That may have been enough for Wiggins to be selected by the league’s Western Conference coaches for one of seven All-Star reserve spots, along with Green. Being picked as a starter isn’t just about how well a player and his team perform, though. It’s also about fan popularity and respect among players and media members, who all vote for the game’s 10 starters, with the fans’ votes accounting for 50% and players and media members sharing the other 50%.
Wiggins has never tried to build a good relationship with the media. It’s another reason why the Warriors were such an ideal match for him. As a No. 1 pick and one of Timberwolves’ top two players, along with Karl Anthony-Towns, Wiggins was expected to be the leader, team spokesperson and face of the franchise. He has little interest in any of those tasks.
“I like to hoop. I like to play basketball,” he said. “The media side, I think, is something that comes with it at this level. I was never huge into it.”
Full disclosure: I did not vote for Wiggins. My three frontcourt picks in the Western Conference were LeBron James, Nikola Jokic and Rudy Gobert. The vast majority of players and other media members also did not vote for him: just four out of 98 media members and 46 out of 171 players. If things had been decided by votes from players and media, Gobert and Green would have been chosen for Wiggins.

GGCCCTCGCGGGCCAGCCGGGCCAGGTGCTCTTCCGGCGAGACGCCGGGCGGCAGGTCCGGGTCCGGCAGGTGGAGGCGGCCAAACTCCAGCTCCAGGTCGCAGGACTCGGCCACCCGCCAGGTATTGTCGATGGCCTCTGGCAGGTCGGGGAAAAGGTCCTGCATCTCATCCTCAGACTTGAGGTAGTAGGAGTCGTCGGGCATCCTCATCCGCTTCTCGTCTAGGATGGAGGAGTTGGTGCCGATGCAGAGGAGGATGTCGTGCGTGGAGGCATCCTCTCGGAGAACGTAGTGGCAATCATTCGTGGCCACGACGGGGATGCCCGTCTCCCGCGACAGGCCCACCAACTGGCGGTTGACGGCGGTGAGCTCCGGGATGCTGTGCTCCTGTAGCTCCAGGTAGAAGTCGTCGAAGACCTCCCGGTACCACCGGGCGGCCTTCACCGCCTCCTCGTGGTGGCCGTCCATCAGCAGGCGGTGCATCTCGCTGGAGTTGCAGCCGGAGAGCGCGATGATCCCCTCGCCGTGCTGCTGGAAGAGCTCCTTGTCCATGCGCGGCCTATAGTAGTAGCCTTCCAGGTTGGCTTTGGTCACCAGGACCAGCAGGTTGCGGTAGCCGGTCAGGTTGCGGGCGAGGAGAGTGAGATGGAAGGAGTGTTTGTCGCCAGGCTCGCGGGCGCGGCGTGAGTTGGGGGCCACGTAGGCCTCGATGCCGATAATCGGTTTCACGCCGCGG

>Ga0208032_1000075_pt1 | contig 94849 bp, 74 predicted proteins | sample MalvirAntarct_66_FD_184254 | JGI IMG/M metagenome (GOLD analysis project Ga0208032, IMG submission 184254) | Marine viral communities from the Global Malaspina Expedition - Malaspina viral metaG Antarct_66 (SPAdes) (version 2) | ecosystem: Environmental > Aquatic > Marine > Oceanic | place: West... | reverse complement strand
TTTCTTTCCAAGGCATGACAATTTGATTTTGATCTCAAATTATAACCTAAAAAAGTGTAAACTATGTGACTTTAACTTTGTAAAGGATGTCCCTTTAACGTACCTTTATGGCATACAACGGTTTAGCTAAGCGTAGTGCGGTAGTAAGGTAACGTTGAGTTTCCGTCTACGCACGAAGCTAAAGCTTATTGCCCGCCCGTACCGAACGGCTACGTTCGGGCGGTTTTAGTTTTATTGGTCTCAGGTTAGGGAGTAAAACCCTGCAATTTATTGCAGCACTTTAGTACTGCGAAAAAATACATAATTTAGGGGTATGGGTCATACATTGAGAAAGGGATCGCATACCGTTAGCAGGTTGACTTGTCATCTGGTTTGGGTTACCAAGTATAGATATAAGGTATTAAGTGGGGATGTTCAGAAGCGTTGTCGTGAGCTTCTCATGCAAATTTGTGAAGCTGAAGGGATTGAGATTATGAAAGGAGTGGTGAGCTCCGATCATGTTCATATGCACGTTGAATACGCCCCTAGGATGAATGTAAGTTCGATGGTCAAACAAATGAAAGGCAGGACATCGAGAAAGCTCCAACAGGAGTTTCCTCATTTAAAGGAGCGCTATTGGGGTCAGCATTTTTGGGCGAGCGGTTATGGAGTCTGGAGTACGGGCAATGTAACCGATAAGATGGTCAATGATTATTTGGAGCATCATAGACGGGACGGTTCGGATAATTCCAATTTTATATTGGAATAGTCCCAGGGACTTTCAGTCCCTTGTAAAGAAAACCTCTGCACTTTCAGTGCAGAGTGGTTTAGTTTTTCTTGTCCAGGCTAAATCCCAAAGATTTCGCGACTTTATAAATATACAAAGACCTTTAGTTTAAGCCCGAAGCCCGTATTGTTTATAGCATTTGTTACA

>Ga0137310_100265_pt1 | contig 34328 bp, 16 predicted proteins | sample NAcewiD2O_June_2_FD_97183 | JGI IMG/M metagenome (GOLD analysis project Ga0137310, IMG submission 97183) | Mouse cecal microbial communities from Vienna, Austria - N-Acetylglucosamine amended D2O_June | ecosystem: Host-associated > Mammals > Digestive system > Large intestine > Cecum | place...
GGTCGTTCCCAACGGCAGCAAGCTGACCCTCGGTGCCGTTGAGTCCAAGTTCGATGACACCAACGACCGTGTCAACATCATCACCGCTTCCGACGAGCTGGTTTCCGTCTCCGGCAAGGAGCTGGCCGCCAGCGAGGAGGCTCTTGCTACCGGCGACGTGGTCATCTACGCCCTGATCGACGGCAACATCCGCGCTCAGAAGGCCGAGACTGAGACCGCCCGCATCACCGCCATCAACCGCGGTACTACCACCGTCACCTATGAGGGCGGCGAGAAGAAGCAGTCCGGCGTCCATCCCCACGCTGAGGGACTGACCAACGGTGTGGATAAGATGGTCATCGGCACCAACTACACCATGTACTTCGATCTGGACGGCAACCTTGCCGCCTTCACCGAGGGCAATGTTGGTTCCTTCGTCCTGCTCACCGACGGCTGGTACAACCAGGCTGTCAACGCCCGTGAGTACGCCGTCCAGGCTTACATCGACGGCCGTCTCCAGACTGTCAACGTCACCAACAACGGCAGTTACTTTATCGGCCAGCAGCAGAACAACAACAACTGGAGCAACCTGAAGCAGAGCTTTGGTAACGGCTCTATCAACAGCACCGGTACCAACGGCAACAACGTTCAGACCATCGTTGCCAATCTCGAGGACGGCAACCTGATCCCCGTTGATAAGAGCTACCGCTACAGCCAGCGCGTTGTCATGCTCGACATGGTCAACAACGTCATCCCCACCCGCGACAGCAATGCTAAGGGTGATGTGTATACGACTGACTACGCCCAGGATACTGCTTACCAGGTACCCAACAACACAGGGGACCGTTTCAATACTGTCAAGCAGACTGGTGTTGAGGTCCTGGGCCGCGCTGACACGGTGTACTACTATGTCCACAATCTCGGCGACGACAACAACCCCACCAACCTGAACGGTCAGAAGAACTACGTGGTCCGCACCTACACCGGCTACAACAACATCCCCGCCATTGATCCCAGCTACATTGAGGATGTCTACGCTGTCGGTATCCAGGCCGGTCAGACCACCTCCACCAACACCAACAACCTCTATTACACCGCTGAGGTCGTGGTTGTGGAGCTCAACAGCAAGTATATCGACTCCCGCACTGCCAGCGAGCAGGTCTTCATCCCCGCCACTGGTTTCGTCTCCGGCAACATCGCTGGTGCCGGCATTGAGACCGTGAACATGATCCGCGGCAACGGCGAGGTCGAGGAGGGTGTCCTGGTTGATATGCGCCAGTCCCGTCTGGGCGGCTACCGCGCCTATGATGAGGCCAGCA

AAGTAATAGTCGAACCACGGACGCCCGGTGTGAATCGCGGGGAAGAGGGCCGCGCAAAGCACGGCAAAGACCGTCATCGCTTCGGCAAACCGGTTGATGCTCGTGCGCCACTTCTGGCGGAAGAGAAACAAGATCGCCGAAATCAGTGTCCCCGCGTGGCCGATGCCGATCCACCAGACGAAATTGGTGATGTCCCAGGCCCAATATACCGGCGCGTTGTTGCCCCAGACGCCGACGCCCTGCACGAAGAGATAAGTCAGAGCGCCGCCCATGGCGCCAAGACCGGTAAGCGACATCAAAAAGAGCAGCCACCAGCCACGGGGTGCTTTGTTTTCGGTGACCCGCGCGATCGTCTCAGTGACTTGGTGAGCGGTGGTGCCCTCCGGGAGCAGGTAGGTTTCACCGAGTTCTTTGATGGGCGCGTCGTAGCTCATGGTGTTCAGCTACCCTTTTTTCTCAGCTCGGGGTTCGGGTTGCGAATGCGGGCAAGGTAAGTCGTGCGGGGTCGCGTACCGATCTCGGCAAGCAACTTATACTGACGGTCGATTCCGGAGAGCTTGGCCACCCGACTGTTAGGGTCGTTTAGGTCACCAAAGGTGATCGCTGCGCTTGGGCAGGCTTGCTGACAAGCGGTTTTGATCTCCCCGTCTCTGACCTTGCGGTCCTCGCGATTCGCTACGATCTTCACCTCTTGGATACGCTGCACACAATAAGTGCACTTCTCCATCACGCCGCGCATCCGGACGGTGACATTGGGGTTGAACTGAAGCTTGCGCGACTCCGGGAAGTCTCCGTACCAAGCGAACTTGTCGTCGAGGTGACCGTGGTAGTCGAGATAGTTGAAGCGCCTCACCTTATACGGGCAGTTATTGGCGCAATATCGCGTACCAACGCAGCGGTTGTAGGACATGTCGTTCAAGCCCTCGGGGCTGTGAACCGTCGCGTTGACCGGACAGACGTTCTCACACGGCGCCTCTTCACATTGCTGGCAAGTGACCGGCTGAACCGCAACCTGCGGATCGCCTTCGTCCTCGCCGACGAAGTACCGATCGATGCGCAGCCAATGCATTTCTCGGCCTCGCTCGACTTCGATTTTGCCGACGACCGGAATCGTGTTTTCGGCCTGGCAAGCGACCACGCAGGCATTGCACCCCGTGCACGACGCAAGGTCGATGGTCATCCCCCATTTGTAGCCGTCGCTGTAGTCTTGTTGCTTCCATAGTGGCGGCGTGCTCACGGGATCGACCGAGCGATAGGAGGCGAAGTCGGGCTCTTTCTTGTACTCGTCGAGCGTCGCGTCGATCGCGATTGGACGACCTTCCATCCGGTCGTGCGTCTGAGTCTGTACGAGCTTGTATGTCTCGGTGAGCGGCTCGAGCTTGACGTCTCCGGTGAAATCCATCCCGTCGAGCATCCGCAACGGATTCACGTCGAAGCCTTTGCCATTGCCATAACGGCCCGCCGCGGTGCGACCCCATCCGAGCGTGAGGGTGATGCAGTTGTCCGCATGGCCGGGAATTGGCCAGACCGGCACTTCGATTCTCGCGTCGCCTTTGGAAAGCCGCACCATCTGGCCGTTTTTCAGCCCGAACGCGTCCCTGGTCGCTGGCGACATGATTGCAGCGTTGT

But Wiggins was by far the most popular of the three in the fan poll, with over 3.4 million votes. Green had just over 2.4 million, and Gobert had a paltry 767,505. The credit for that also goes to something other than Wiggins’ talent.
First, there’s how the NBA voting app works, which defaults to All-Star candidates ranked by their scoring averages. That gave Wiggins a distinct advantage over Green and Gobert, whose All-Star qualifiers are based on traits other than scoring.